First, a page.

Information on the Internet Often Bears a Double Check

July 1997
by Reid Goldsborough

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Did you know that the commercial airliner that tragically crashed last summer off Long Island during TWA Flight 800 was actually accidentally shot down by a US Navy missile?

OK, this was just a rumor that was circulating on the Internet last year, but some people believed it, including such respected authorities as Pierre Salinger, former ABC News correspondent and one-time press secretary to John F. Kennedy. Salinger embarrassed himself by announcing to the world that he had “indisputable” proof, only to have his proof quickly debunked.

The fact is that the Internet is chock-full of rumors, gossip, hoaxes, exaggerations, falsehoods, ruses, and scams. Though the Net can reveal useful, factual information that you’d be hard-pressed to find elsewhere, it can also appear to be a gigantic electronic tabloid.

“Information on the Net has an aura of credibility that it may not warrant,” says Joyce Flory, Ph.D., a Chicago-based co-author of five books about the Internet.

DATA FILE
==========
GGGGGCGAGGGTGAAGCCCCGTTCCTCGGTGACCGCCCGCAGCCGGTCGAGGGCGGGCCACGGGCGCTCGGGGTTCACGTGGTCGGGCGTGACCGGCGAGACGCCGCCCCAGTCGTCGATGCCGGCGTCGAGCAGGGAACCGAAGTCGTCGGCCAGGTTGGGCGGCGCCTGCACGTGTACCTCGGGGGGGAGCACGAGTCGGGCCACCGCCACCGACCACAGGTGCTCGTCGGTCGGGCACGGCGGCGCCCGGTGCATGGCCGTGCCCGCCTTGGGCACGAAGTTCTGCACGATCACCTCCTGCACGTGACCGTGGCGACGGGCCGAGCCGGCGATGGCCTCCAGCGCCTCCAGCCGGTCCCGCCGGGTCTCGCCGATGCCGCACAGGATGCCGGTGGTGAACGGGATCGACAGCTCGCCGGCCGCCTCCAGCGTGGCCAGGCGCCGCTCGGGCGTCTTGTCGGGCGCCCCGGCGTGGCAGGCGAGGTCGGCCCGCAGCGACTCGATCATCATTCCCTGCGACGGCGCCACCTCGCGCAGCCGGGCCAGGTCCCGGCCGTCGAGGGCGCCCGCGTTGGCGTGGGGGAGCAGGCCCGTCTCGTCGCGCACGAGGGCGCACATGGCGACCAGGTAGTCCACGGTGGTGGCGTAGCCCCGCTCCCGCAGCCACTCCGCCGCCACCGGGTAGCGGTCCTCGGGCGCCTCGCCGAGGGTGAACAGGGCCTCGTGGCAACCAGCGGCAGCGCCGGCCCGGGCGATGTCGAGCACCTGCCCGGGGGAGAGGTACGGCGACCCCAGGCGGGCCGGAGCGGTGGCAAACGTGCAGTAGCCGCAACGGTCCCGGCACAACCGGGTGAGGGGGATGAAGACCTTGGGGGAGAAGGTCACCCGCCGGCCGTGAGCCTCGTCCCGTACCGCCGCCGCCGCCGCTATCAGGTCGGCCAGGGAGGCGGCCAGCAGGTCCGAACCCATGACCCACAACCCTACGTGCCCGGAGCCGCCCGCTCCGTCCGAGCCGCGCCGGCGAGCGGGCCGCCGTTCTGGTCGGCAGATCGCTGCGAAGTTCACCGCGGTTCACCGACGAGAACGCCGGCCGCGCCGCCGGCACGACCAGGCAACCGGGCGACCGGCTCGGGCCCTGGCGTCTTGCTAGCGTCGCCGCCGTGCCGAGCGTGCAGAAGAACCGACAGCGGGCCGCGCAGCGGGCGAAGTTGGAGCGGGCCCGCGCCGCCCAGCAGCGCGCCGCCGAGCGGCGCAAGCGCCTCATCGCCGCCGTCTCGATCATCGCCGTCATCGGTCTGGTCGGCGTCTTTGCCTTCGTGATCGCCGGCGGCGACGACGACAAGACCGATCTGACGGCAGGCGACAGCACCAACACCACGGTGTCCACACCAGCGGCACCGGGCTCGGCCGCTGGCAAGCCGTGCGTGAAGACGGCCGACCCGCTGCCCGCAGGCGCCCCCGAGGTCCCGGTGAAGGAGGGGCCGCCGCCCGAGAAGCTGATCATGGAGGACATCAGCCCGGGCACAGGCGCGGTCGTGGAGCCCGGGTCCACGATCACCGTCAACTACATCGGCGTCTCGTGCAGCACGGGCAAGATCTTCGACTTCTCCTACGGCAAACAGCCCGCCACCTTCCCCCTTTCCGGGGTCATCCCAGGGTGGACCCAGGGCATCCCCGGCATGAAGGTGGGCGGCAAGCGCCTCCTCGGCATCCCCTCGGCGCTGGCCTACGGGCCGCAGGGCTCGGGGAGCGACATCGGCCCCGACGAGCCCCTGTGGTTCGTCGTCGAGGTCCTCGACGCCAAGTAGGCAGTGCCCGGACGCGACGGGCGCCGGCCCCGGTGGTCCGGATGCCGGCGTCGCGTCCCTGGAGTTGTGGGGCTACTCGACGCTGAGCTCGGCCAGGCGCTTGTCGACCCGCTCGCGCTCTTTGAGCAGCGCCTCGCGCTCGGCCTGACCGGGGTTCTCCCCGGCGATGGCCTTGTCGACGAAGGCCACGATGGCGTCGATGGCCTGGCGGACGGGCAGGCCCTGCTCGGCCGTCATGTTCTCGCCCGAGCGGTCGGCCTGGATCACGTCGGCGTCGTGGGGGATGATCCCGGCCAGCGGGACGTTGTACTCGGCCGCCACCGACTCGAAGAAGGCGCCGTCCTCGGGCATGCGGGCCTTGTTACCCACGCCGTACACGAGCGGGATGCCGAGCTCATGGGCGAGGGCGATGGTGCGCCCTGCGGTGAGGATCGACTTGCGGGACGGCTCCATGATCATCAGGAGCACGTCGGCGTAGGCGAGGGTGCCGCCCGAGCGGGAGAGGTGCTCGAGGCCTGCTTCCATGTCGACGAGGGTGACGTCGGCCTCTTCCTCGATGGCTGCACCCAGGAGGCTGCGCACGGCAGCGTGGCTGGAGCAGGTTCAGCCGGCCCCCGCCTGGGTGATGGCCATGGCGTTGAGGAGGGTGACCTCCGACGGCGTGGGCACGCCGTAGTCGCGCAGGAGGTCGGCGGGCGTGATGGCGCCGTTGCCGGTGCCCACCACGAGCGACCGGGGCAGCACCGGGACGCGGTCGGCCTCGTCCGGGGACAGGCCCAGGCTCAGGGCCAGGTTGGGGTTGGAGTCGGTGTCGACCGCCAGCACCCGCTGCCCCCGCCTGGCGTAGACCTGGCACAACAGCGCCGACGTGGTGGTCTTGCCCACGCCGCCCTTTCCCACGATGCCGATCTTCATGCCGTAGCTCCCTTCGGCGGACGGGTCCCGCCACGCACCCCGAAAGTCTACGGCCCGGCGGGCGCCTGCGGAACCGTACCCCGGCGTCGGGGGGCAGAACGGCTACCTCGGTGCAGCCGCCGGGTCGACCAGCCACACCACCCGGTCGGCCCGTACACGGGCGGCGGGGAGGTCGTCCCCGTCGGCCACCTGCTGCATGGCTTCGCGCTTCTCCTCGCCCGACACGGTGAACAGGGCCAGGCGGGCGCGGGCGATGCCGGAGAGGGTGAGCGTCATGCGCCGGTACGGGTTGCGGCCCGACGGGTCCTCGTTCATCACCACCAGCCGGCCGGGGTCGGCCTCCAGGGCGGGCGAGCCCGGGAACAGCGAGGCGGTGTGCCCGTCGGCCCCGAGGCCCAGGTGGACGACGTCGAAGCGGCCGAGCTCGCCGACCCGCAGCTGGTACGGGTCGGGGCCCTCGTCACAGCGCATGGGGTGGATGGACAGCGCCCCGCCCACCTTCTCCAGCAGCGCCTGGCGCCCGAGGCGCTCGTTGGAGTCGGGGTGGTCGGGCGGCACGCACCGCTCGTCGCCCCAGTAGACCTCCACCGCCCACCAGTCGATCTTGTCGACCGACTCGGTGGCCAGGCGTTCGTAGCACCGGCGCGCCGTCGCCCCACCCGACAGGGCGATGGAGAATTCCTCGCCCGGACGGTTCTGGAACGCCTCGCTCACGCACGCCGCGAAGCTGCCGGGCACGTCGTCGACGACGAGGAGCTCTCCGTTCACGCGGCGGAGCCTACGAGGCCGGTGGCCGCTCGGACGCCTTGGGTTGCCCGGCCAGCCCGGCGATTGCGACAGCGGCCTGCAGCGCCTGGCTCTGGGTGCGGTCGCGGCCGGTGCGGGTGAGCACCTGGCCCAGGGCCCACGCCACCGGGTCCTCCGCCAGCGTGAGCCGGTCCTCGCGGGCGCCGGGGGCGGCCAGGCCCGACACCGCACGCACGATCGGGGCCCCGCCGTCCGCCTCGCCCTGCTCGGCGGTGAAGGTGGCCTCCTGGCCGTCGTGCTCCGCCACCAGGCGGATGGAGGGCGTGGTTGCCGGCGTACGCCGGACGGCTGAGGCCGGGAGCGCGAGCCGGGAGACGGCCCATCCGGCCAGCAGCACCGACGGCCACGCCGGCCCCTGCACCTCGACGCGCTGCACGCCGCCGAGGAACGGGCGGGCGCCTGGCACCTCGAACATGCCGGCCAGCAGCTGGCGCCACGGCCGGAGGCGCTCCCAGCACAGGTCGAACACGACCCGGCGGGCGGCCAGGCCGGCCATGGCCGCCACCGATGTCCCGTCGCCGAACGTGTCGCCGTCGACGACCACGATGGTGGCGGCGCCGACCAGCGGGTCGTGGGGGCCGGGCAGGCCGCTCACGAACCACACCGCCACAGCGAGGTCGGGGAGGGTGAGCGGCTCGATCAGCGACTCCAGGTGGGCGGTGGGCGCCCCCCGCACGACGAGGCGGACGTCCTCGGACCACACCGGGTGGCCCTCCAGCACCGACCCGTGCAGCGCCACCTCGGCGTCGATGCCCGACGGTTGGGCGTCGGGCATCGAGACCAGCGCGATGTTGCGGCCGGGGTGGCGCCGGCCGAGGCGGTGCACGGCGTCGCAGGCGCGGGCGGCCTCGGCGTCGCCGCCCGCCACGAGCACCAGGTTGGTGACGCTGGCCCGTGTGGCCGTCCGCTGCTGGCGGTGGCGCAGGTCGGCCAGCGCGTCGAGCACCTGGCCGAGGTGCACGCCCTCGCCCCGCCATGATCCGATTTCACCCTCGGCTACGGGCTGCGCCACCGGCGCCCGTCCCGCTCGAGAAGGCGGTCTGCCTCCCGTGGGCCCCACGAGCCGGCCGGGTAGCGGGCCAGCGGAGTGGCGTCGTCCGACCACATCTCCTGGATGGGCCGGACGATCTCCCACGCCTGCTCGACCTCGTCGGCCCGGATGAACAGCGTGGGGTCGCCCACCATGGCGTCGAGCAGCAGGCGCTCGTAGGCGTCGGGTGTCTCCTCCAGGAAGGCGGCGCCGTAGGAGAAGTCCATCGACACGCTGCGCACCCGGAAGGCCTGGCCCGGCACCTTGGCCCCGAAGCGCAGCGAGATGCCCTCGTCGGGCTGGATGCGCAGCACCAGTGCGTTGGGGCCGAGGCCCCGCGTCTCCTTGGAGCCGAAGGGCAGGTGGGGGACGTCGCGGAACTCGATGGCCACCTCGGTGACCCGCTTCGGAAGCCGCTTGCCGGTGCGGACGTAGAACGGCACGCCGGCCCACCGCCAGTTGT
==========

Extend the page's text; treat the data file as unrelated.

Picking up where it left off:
Can you ever trust the Internet? Sure you can. You just need to apply critical thinking in evaluating the information and advice you come across.

Here’s a six-step approach to doing this:

Just as you shouldn’t judge a book by its cover, don’t judge a Web site by its appearance. Sure, if a Web site looks professional rather than slopped together, chances are greater that the information within it will be accurate and reliable.

But looks can and do deceive, frequently. A flashy site c…IBPA Members – Click here to view the full article (login required).

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